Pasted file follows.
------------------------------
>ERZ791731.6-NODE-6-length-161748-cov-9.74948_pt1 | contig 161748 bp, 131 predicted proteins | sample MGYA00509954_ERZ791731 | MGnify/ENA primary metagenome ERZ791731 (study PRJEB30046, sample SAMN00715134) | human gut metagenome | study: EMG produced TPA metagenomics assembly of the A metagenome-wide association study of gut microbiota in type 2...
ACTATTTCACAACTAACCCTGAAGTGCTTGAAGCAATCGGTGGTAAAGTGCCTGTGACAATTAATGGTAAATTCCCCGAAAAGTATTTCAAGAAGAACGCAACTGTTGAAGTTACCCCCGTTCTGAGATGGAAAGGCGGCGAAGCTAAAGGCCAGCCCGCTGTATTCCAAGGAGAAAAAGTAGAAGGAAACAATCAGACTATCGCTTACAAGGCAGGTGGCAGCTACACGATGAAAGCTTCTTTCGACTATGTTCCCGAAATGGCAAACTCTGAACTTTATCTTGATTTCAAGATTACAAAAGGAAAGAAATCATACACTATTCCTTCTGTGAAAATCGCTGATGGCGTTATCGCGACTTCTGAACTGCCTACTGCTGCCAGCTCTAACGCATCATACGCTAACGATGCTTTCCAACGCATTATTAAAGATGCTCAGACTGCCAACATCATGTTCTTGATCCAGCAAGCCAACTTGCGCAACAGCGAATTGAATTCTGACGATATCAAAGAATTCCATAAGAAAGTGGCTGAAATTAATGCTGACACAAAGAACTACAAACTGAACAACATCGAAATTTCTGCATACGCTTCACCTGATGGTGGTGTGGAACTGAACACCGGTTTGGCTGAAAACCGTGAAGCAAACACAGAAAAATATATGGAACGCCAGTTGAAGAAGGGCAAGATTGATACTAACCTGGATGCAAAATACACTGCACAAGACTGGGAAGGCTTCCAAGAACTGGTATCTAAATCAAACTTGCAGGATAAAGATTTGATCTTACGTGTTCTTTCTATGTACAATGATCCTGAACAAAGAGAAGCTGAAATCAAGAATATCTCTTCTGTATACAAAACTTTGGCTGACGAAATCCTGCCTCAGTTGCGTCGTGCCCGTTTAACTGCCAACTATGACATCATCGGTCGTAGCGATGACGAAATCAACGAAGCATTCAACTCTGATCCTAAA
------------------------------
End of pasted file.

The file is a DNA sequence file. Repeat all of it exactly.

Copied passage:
>ERZ791731.6-NODE-6-length-161748-cov-9.74948_pt1 | contig 161748 bp, 131 predicted proteins | sample MGYA00509954_ERZ791731 | MGnify/ENA primary metagenome ERZ791731 (study PRJEB30046, sample SAMN00715134) | human gut metagenome | study: EMG produced TPA metagenomics assembly of the A metagenome-wide association study of gut microbiota in type 2...
ACTATTTCACAACTAACCCTGAAGTGCTTGAAGCAATCGGTGGTAAAGTGCCTGTGACAATTAATGGTAAATTCCCCGAAAAGTATTTCAAGAAGAACGCAACTGTTGAAGTTACCCCCGTTCTGAGATGGAAAGGCGGCGAAGCTAAAGGCCAGCCCGCTGTATTCCAAGGAGAAAAAGTAGAAGGAAACAATCAGACTATCGCTTACAAGGCAGGTGGCAGCTACACGATGAAAGCTTCTTTCGACTATGTTCCCGAAATGGCAAACTCTGAACTTTATCTTGATTTCAAGATTACAAAAGGAAAGAAATCATACACTATTCCTTCTGTGAAAATCGCTGATGGCGTTATCGCGACTTCTGAACTGCCTACTGCTGCCAGCTCTAACGCATCATACGCTAACGATGCTTTCCAACGCATTATTAAAGATGCTCAGACTGCCAACATCATGTTCTTGATCCAGCAAGCCAACTTGCGCAACAGCGAATTGAATTCTGACGATATCAAAGAATTCCATAAGAAAGTGGCTGAAATTAATGCTGACACAAAGAACTACAAACTGAACAACATCGAAATTTCTGCATACGCTTCACCTGATGGTGGTGTGGAACTGAACACCGGTTTGGCTGAAAACCGTGAAGCAAACACAGAAAAATATATGGAACGCCAGTTGAAGAAGGGCAAGATTGATACTAACCTGGATGCAAAATACACTGCACAAGACTGGGAAGGCTTCCAAGAACTGGTATCTAAATCAAACTTGCAGGATAAAGATTTGATCTTACGTGTTCTTTCTATGTACAATGATCCTGAACAAAGAGAAGCTGAAATCAAGAATATCTCTTCTGTATACAAAACTTTGGCTGACGAAATCCTGCCTCAGTTGCGTCGTGCCCGTTTAACTGCCAACTATGACATCATCGGTCGTAGCGATGACGAAATCAACGAAGCATTCAACTCTGATCCTAAA